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This Is As Good As It Gets for Joe Biden

He's among the most popular politicians in America. So was Hillary Clinton before her 2016 campaign for president.

Olivier Douliery-Pool/Getty Images

Joe Biden is feeling so good about his 2020 chances, he’s already thinking about a running mate. Last week, the Associated Press reported that Biden’s advisers have discussed the possibility of teaming with a younger candidate—Beto O’Rourke’s name has come up—to fend off concerns about the 76-year-old’s age. With the 2020 Democratic National Convention more than 18 months away, such talk may seem premature. But the early months of 2019 likely will see a glut of Democrats declaring their candidacy, and Biden is poised to begin the race in pole position. He has posted sizable leads in national polling and, over the weekend, led the first poll of likely Iowa caucus-goers by a large margin.

Biden is the early frontrunner for obvious reasons. He served for eight years as the vice president of Barack Obama, the most popular figure in Democratic politics, and did so with an avuncular charm that was once seen as a political liability, but has aged well under a crass president. He is also aided by the sheer size (likely several dozen candidates) and opacity (no major figures have announced their candidacy yet) of the field. He also may be benefitting from not having had any direct involvement in politics since leaving office two years ago; unlike elected Democrats, he hasn’t had to make any difficult decisions or defend his response to the Trump administration. He is, in short, an elder statesman of the party, and is being treated as such.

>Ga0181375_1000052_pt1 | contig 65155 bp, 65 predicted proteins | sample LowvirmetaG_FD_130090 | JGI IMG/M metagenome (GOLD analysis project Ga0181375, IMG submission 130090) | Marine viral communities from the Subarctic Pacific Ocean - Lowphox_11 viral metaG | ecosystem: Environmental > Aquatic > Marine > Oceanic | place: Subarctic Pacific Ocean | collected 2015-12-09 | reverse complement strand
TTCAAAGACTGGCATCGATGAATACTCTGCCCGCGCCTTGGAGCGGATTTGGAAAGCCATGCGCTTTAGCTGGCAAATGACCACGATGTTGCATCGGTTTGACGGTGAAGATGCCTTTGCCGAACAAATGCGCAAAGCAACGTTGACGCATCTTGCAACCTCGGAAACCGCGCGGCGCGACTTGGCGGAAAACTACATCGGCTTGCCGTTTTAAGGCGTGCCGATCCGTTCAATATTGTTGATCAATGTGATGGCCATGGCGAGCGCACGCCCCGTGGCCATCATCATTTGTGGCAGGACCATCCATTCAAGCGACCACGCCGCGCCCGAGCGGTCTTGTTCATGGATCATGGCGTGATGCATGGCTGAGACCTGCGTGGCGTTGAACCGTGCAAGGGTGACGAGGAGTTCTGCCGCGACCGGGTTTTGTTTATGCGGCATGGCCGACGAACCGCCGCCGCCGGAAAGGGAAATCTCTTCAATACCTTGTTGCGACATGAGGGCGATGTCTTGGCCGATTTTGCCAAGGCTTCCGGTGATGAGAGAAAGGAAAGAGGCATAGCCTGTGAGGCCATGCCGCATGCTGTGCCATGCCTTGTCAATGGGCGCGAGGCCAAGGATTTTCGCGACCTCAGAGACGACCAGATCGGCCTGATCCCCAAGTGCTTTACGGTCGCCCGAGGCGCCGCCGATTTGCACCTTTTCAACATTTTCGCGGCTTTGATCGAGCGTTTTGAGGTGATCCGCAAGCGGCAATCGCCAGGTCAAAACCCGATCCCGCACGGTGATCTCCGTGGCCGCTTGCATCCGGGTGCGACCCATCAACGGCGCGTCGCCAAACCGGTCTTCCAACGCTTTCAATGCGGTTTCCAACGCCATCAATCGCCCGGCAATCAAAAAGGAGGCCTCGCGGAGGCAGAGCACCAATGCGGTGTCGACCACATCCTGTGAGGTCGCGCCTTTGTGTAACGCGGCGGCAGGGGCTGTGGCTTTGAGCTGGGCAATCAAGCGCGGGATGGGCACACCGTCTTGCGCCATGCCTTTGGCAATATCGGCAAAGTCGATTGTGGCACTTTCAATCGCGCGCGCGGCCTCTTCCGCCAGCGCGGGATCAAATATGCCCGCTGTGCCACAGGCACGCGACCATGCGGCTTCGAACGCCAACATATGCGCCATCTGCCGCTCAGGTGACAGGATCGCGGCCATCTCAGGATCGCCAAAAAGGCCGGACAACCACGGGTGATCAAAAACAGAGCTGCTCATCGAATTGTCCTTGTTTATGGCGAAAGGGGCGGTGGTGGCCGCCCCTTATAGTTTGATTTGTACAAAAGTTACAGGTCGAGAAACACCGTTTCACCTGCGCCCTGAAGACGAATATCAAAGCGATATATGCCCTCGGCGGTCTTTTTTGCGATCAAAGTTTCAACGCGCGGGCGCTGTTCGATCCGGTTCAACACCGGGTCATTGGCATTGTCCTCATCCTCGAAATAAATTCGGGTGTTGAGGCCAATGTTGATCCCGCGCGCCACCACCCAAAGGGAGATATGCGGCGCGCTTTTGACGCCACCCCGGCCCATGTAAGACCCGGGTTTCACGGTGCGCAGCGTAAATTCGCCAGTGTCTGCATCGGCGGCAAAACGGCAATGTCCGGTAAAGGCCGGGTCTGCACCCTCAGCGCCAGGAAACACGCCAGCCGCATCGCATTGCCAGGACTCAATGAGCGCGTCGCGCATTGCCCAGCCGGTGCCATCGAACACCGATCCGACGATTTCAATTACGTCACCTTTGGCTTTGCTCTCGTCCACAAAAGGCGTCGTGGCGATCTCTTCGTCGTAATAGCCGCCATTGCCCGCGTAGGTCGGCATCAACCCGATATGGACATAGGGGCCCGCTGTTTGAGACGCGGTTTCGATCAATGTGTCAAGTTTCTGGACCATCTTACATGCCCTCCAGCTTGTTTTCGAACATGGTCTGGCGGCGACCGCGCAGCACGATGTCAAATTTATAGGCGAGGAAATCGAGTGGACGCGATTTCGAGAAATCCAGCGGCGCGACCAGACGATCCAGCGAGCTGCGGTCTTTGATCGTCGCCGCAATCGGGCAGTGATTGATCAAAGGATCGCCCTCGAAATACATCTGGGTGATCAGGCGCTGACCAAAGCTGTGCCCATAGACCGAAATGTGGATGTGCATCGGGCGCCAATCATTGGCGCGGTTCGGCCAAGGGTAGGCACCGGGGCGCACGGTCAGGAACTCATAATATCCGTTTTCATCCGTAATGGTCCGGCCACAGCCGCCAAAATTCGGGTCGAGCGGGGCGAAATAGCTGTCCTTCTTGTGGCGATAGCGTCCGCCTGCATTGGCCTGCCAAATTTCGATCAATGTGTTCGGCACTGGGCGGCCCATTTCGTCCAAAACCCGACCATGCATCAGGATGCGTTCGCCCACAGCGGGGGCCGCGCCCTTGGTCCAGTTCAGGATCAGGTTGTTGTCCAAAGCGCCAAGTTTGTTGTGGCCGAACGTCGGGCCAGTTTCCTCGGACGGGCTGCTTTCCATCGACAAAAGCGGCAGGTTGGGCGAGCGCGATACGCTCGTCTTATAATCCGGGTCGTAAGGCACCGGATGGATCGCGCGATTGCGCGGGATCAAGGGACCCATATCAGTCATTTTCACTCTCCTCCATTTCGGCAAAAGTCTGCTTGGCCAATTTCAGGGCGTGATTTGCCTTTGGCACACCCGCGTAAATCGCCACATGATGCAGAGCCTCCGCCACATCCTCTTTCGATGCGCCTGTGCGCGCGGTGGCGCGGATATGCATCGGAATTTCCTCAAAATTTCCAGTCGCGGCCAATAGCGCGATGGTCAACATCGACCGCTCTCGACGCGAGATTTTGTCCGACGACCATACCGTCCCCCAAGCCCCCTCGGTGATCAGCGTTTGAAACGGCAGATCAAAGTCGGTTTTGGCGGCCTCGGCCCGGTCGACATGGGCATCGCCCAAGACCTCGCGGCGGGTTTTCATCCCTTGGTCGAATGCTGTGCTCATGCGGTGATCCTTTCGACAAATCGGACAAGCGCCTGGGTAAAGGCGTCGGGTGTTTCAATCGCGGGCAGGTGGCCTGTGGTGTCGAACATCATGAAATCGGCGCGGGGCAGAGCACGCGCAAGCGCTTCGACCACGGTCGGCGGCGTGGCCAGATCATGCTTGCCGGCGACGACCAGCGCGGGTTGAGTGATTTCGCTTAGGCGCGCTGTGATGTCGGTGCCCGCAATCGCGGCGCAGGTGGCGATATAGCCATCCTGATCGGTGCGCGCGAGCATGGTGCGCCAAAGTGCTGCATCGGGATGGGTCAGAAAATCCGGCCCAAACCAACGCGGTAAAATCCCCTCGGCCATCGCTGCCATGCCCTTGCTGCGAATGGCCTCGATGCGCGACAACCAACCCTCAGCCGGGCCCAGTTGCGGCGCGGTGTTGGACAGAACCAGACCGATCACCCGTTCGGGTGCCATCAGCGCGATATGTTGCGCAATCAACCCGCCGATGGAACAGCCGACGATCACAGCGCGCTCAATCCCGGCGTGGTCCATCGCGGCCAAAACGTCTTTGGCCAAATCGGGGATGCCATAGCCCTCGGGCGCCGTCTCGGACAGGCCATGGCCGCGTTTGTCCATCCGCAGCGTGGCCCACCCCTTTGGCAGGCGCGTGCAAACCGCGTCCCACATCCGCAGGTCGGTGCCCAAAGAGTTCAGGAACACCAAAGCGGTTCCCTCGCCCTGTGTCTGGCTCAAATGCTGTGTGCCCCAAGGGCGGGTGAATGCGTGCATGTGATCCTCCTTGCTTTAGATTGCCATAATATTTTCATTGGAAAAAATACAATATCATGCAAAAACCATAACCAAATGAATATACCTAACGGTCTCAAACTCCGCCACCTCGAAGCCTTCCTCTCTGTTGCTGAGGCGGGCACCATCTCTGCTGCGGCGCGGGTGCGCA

But these benefits have significant drawbacks, all of which will begin to appear once Biden actually starts running for president, which he is expected to do. Hillary Clinton, after all, was in a very similar position in advance of the 2016 contest, having enjoyed a surge in popularity from her successful stint as President Obama’s secretary of state through her retirement from public office. In 2013, polling suggested she was the most popular politician in America. But reentering politics swiftly changed that: Her favorability plummeted after she announced her race for president in 2015. This is not a perfect comparison, for reasons I’ll explain, but to some degree this happens to all former politicians who rejoin the fray.

We may already have hit peak Biden, and it’s all downhill from here.

Biden’s public image has been bolstered by his distance from public life. Even as vice president, he largely kept his hands clean of everyday politics in Washington. If Obama was seen as the brain of the administration, Biden was its heart and soul: an emotional man of the people, simultaneously macho and unafraid to cry in public, who famously pressured Obama (albeit accidentally) into supporting gay marriage. That perception has only grown in his retirement, as Trump’s rise has fueled a nostalgia for more decent times in American politics.

But if Biden runs, his past will be raked over—and his political record looks increasingly checkered in today’s light.